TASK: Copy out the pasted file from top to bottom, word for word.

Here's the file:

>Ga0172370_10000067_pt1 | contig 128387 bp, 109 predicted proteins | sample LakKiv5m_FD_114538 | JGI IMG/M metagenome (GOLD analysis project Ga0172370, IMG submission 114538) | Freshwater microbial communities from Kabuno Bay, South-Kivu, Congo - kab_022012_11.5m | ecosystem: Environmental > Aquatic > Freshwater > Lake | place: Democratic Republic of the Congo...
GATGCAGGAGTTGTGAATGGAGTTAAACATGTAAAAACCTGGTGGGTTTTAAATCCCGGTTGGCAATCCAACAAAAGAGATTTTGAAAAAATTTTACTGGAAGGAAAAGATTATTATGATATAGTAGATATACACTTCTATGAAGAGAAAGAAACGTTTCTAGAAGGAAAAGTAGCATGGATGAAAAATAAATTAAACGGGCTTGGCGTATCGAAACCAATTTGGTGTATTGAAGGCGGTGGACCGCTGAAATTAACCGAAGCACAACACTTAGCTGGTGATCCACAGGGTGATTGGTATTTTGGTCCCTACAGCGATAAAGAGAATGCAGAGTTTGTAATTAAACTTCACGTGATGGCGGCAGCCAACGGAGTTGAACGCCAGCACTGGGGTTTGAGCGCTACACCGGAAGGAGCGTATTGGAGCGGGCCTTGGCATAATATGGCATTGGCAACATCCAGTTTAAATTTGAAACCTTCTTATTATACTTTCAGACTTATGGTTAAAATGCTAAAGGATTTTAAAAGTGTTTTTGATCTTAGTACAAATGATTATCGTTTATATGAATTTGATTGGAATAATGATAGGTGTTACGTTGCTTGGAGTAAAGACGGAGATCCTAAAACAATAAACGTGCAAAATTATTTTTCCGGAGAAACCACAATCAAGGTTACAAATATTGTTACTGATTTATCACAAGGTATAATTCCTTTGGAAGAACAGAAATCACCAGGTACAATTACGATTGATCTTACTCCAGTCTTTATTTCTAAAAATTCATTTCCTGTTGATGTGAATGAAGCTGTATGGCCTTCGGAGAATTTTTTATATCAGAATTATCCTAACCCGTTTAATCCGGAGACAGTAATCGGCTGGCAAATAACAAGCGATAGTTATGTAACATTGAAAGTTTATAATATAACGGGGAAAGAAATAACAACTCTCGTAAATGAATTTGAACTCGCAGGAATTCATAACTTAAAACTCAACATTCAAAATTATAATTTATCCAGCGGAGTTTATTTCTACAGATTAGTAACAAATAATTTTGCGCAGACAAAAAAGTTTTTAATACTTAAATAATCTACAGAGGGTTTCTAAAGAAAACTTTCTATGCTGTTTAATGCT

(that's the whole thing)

>Ga0172370_10000067_pt1 | contig 128387 bp, 109 predicted proteins | sample LakKiv5m_FD_114538 | JGI IMG/M metagenome (GOLD analysis project Ga0172370, IMG submission 114538) | Freshwater microbial communities from Kabuno Bay, South-Kivu, Congo - kab_022012_11.5m | ecosystem: Environmental > Aquatic > Freshwater > Lake | place: Democratic Republic of the Congo...
GATGCAGGAGTTGTGAATGGAGTTAAACATGTAAAAACCTGGTGGGTTTTAAATCCCGGTTGGCAATCCAACAAAAGAGATTTTGAAAAAATTTTACTGGAAGGAAAAGATTATTATGATATAGTAGATATACACTTCTATGAAGAGAAAGAAACGTTTCTAGAAGGAAAAGTAGCATGGATGAAAAATAAATTAAACGGGCTTGGCGTATCGAAACCAATTTGGTGTATTGAAGGCGGTGGACCGCTGAAATTAACCGAAGCACAACACTTAGCTGGTGATCCACAGGGTGATTGGTATTTTGGTCCCTACAGCGATAAAGAGAATGCAGAGTTTGTAATTAAACTTCACGTGATGGCGGCAGCCAACGGAGTTGAACGCCAGCACTGGGGTTTGAGCGCTACACCGGAAGGAGCGTATTGGAGCGGGCCTTGGCATAATATGGCATTGGCAACATCCAGTTTAAATTTGAAACCTTCTTATTATACTTTCAGACTTATGGTTAAAATGCTAAAGGATTTTAAAAGTGTTTTTGATCTTAGTACAAATGATTATCGTTTATATGAATTTGATTGGAATAATGATAGGTGTTACGTTGCTTGGAGTAAAGACGGAGATCCTAAAACAATAAACGTGCAAAATTATTTTTCCGGAGAAACCACAATCAAGGTTACAAATATTGTTACTGATTTATCACAAGGTATAATTCCTTTGGAAGAACAGAAATCACCAGGTACAATTACGATTGATCTTACTCCAGTCTTTATTTCTAAAAATTCATTTCCTGTTGATGTGAATGAAGCTGTATGGCCTTCGGAGAATTTTTTATATCAGAATTATCCTAACCCGTTTAATCCGGAGACAGTAATCGGCTGGCAAATAACAAGCGATAGTTATGTAACATTGAAAGTTTATAATATAACGGGGAAAGAAATAACAACTCTCGTAAATGAATTTGAACTCGCAGGAATTCATAACTTAAAACTCAACATTCAAAATTATAATTTATCCAGCGGAGTTTATTTCTACAGATTAGTAACAAATAATTTTGCGCAGACAAAAAAGTTTTTAATACTTAAATAATCTACAGAGGGTTTCTAAAGAAAACTTTCTATGCTGTTTAATGCT